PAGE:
April 10, 2012

One definition of cognitive bias describes a pattern of inaccurate judgments, illogical interpretations, premeditated distortions and poor judgments often triggered by a particular situation. This is a very appropriate depiction of what led to the U. S. credit crunch of 2007-08. The overarching faith in never ending high returns on investments was a bias shared by governments and major investment banks in the United States.

John Kenneth Galbraith gave an excellent definition of the corporate bias in the United States in 1992 in his book, The Culture of Entitlement, “Central to this culture of contentment was the attitude that it was in the nature of things, and especially of economic life, that all works out for the best in the end.”

We know, of course, this did not happen in the United States and in many parts of Europe. A debt crisis continues to threaten the world economy with further losses and recessions.

It comes as no surprise that our governor of the Bank of Canada, Mark Carney, last week verbalized into audio recognition the many whispers and innuendos about interest rates going up echoing around Canada. The reason: the household debt is too high in Canada.

As I have mentioned many times before, it is a bit late to ring the warning bells after a nation of people are up to their assets in debt. Why so late? Why did he have to wait for the US economy to crash and for a debt crisis to consume much of Europe?

The idea of the national bank to intervene and protect the economy from time to time makes perfect sense but to come along in 2012 when the debt is at a crippling high level and now raise interest rates makes me wonder – who does this help and who does this really hurt?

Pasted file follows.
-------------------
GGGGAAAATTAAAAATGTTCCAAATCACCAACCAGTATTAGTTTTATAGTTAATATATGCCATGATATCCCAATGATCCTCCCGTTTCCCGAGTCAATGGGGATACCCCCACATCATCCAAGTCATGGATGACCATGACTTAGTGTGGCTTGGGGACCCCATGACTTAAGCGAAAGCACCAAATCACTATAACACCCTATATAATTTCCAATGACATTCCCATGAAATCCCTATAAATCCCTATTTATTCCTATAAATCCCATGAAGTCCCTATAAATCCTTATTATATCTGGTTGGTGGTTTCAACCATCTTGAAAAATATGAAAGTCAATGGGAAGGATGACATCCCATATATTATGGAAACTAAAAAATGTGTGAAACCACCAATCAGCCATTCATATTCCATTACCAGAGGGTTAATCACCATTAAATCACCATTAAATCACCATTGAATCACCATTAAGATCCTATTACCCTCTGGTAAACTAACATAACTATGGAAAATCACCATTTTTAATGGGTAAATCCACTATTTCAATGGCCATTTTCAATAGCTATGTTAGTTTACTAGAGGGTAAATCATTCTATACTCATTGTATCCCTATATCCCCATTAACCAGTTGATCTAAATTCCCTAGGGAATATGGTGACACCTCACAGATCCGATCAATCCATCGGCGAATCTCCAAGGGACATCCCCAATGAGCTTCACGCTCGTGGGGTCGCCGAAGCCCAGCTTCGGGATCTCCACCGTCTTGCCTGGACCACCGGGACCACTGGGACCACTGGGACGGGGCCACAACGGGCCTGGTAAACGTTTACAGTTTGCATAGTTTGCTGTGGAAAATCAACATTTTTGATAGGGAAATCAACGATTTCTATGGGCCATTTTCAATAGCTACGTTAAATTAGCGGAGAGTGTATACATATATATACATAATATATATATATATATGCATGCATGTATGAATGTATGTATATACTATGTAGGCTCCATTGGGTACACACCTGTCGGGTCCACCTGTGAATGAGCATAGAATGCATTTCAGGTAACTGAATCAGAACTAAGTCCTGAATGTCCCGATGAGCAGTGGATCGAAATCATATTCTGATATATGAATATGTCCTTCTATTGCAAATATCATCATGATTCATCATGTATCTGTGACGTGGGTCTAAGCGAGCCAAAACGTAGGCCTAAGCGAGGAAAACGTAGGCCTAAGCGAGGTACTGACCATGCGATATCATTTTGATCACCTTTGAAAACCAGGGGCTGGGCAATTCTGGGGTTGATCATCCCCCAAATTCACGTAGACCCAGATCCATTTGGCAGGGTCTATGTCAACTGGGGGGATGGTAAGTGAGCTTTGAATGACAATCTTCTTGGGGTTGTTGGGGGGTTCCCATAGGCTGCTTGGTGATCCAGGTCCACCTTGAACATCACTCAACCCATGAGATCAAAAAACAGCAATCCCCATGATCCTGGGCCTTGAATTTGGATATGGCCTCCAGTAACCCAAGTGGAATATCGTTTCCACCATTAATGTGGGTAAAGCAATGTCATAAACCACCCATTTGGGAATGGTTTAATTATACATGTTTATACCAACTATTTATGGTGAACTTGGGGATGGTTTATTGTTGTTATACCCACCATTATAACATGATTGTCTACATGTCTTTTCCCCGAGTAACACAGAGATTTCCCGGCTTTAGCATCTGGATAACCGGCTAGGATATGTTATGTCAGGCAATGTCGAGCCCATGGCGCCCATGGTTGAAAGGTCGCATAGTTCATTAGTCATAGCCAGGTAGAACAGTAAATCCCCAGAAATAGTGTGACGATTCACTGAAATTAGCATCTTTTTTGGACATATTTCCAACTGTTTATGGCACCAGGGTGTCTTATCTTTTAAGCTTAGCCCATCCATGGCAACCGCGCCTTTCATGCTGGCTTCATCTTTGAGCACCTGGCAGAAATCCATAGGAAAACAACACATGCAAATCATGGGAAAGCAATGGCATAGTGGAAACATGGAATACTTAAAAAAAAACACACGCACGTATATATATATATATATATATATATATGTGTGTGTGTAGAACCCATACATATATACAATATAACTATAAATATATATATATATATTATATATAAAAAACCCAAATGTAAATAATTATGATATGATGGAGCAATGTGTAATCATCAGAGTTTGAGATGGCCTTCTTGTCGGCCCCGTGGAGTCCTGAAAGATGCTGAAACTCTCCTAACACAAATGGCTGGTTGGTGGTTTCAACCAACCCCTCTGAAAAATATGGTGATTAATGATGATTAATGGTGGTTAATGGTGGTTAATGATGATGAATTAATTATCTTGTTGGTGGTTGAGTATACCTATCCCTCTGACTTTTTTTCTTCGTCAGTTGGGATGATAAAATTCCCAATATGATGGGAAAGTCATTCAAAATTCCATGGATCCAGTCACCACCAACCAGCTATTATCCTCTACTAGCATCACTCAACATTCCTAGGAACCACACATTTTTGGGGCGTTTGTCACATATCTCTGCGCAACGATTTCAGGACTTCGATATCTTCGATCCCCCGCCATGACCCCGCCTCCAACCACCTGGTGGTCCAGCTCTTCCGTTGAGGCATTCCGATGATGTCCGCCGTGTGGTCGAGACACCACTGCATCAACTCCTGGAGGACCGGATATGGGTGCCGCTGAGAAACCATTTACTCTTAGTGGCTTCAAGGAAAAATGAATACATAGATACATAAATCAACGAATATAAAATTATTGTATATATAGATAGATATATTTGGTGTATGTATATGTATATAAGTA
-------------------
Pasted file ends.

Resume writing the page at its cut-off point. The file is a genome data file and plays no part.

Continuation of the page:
From one perspective, raising interest rates is a part of monetary policy that can encourage or discourage borrowing. Government supposedly discourages borrowing by making credit more expensive. However this well-accepted policy distorts the real problem of borrowing and indebtedness. Who is really in debt?

The second problem I have with Mr. Carney’s voice of salvation for the nation is the co-mingling of mortgage debt with consumer debt. Mortgage debt refers to home buyers and investors. Consumer debt tells a different story. One of a dependency upon credit for millions of people for basic things like cars, a post secondary education, credit cards and lines of credit. Most of the these people are in debt because they cannot afford to meet the basic expenses of life which include day care, the rising cost of gas, housing, technology and food.

Who does an interest rate increase hurt? It hurts the most vulnerable and an impoverished middle class struggling for survival. For them an interest rate hike will deepen their burden and cause even more shortages.

The question of affordable housing needs to be addressed by governments and unrestrained profiteering by oil companies that seem to be able to send a country into a downward spiral by unrestricted price increases.

You may call it cognitive or corporate bias but raising rates at a time when the world is hurting because of the growth of unrestrained debt problems until everyone hits the ceiling misses the underlying problems of consumer debt and the cost of housing in Canada. It’s time to get serious about debt – consumer debt and affordable housing.

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